I don't mean to imply that our ailments and conditions are unimportant and should not be addressed. But by engaging with elders on only the twin issues of youth preservation and ill health, aging continues to be defined (if more subtly sometimes) as debility, decline and disease.

Nothing has changed since I started TGB.


At The Elder Storytelling Place today, Judy Watten: An Unforgettable Conversation

Comments

One phrase of your post holds the key, Ronni: "products and services". Because in our capitalist society the market reigns supreme.
A signficant aspect of aging, especially for folks like us who are experiencing the process with perhaps a greater degree of awareness, is the realization that happiness now depends more on being than on having. As we age, living fully and deeply becomes more important than getting and spending. Many of us find ourselves shedding 'stuff' rather than accumulating it, living more simply, escaping from the consumer ratrace. Since the only products and services we might need more of when we are old are the ones related to health and mobility etc. that's about all the corporate world has left to flog to us.
Attitudes to aging may not appear to have changed since 2003 when you started TGB, but I think they are beginning to. And you've played - and are still playing - a more valuable part in that process than you realize. So don't be disheartened. Deep ocean currents aren't always visible on the surface.

Ronni, Wish I had your gift for words.
Yes, the body is aging and has some minor aches - during this cold spell - but I believe I am happier and more at peace then ever in my life. A busy year with unexpected gall bladder surgery, built a small retirement home at my home place, moved and have city home for sale. Two years ago moved to the big city to be near children. I thought it was time. It was not time and I was not happy and I tried "so" to be. I did not want a daily dose of what the city offered. I love being surrounded by nature. Do not want to keep repeating myself - it is boring.
Just want to share once again - in my 70's, alone, many interest and happy. It has been a long time coming. I raised a houseful of children, career, divorce and at one time thought I could not make it.
Maybe I am not the norm. My daughter who is a nurse tells me "I am not".
Just wanted to check in as someone who is growing older or old and so far "all is well". Aware that could change but thankful for this snowed in morning, Callie my dog, birdfeeders, computer, blog of 18 months (all the friendships it has brought to me) pile of books to read and a glowing fire.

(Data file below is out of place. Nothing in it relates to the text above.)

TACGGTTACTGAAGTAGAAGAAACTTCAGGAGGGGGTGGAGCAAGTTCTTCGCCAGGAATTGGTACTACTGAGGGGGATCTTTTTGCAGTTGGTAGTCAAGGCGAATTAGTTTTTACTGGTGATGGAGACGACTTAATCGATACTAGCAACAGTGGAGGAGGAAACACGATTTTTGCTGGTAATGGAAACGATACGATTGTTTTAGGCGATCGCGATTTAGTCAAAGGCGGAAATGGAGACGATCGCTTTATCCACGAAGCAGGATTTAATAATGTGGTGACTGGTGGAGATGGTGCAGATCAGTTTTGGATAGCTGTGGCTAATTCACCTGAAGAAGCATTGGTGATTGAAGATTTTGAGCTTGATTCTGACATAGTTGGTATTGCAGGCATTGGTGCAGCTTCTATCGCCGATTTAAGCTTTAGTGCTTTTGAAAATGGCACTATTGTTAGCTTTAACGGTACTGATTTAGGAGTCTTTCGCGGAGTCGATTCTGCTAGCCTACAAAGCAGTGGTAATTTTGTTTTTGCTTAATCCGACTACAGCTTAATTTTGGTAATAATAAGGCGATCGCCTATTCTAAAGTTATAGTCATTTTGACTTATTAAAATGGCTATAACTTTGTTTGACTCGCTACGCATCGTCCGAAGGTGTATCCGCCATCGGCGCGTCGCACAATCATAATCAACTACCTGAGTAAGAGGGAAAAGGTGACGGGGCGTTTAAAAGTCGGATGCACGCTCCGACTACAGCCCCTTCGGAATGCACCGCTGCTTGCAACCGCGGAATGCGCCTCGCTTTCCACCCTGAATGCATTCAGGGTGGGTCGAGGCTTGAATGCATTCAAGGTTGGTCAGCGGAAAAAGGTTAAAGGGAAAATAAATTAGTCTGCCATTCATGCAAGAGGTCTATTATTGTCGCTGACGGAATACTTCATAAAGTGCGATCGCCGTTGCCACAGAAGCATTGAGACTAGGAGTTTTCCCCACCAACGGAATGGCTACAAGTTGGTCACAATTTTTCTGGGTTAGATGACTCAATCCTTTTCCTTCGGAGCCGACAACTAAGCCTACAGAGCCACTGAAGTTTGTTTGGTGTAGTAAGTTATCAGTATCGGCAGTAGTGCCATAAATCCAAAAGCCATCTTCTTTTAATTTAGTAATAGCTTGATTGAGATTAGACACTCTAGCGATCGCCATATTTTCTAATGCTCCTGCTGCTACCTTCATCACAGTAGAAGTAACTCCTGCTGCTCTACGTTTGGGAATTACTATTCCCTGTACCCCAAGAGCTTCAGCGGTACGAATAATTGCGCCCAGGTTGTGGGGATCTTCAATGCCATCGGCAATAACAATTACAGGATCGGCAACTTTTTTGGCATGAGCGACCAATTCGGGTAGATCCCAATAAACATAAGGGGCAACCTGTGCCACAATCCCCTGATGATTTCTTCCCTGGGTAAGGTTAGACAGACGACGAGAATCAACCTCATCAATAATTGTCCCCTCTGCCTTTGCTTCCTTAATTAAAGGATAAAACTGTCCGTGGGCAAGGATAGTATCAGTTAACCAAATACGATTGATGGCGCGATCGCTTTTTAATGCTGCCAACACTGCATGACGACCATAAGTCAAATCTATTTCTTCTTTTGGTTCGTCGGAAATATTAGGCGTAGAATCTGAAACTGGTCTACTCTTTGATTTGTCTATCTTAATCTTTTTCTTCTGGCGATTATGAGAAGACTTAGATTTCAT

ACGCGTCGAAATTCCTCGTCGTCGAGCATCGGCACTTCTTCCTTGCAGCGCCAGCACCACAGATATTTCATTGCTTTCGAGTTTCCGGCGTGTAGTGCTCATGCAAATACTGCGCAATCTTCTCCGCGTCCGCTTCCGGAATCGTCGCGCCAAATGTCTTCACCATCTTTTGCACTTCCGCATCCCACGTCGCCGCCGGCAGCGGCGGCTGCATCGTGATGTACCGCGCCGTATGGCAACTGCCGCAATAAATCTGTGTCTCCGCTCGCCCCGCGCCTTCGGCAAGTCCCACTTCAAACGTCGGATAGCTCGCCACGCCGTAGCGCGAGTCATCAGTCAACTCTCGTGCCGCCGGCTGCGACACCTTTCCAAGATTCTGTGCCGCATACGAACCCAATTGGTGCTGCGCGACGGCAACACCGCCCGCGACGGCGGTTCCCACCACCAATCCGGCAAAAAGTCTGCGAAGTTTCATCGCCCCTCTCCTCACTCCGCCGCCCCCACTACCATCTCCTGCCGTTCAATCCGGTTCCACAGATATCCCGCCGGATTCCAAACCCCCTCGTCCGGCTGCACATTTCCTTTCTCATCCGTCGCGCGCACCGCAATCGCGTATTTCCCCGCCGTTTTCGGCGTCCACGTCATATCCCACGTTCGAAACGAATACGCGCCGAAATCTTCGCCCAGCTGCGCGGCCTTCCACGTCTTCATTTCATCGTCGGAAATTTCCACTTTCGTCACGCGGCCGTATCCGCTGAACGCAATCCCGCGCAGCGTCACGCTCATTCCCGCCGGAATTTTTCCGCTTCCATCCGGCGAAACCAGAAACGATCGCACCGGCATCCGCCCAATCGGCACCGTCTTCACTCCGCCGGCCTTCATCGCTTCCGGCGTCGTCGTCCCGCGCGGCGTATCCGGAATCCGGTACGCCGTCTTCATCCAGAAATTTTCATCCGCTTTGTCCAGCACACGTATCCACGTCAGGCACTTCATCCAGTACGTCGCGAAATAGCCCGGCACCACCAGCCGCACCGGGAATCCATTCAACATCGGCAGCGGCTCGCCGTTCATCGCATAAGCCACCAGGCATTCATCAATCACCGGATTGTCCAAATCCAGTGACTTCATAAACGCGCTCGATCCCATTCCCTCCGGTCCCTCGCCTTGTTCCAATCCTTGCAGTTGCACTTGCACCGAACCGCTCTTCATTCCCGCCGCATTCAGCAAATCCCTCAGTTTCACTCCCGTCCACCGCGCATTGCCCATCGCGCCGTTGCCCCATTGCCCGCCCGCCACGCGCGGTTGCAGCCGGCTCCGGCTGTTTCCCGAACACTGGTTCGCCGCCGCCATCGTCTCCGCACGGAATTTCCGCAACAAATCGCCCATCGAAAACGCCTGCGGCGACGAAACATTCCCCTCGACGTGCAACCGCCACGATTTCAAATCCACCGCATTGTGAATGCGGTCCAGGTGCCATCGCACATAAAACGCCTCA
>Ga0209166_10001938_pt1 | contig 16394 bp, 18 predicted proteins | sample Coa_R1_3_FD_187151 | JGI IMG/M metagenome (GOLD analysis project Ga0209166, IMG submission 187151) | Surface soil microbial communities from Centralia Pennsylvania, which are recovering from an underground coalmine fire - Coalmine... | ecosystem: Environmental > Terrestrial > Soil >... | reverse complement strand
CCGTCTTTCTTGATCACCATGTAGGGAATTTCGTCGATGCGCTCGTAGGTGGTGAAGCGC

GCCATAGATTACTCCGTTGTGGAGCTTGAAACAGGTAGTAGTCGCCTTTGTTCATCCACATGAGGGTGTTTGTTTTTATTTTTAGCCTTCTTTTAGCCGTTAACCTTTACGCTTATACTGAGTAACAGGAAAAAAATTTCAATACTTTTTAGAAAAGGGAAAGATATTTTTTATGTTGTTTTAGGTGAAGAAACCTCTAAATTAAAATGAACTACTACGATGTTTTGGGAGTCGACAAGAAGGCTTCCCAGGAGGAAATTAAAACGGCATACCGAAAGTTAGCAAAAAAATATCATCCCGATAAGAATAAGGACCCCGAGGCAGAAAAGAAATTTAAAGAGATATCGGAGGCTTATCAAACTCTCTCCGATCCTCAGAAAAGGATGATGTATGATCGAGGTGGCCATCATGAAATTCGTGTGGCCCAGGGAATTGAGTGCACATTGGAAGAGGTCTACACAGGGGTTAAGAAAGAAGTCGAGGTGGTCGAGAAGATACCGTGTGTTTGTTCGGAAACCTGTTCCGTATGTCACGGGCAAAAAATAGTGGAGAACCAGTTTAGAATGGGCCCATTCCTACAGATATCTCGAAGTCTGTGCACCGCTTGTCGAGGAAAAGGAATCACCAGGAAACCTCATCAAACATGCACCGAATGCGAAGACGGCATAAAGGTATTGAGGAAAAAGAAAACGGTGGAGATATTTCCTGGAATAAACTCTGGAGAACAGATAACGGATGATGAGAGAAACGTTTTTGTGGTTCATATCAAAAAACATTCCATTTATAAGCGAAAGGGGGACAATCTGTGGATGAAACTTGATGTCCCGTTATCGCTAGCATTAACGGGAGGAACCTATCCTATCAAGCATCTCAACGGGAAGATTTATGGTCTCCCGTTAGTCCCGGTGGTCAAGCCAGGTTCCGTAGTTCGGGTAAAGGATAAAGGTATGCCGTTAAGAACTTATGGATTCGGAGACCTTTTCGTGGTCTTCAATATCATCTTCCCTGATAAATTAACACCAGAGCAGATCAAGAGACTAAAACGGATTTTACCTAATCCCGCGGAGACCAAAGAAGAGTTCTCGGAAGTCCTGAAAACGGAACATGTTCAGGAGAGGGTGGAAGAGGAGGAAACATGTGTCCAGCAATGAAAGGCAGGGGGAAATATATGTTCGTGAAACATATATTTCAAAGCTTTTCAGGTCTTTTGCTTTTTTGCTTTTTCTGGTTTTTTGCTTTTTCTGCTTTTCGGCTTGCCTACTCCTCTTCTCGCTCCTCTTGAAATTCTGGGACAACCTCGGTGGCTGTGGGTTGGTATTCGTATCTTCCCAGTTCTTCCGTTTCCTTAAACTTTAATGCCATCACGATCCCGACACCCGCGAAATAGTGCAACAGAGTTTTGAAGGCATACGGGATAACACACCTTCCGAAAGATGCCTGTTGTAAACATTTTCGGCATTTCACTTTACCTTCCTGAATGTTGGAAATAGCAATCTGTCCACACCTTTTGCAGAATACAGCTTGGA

If it's any comfort to you, Ronni, I've learned so much from you & TGB. So thank you for that :)For example the phrase "issue fatigue" from Citizen K is so correct for me & friends who feel the same way. And then along comes insightful Marian :)with whom I totally agree: it's money, money, & more money. Some days is discouraging to realize that today's standards for elders are so distorted & misleading. When will we learn? On a more positive note, I'll say that the one thing I look forward to most when I have my coffee is TGB & your writing. Thanks for helping me put a positive spin on the day. Dee

Thank you so much for "nailing it," Ronni! Exactly so, Ernestine and Marian! It's precisely why I decided to set up a blog of my own that's about the JOYS of living, regardless of one's status as a "senior." I hope to have it up in the next couple of weeks or so, as I have been working assiduously (snowed in) on it! Yes, I am fortunate to have incredibly wonderful health. And, I'm no superwoman, but daily, on our self-sufficient farm, I carry 40-pound hay bales to our cows; I helped put those hay bales in the barn when they weighed 50 pounds, this past summer. I walk everywhere on this beautiful 200 acres; my camera goes with me. I milk a cow; I make cheese; I train Border Collies for our own farm needs;....I just turned 65. The words vibrancy, joy, time, curiosity, patience, love....all come to mind, as I consider my "senior" life...and, yes, I wake up a little stiff in the joints from the physical effort....but isn't that what we should expect? I don't take Aleve! I simply wait awhile and do it all again, day to day, and year to year. And...I don't eat Jello and I don't play Bingo! I have most of my teeth! And I am growing my braincells by putting up a blog. Love what you have done, Ronni. You, too, Marian! Thank you! Elora McKenzie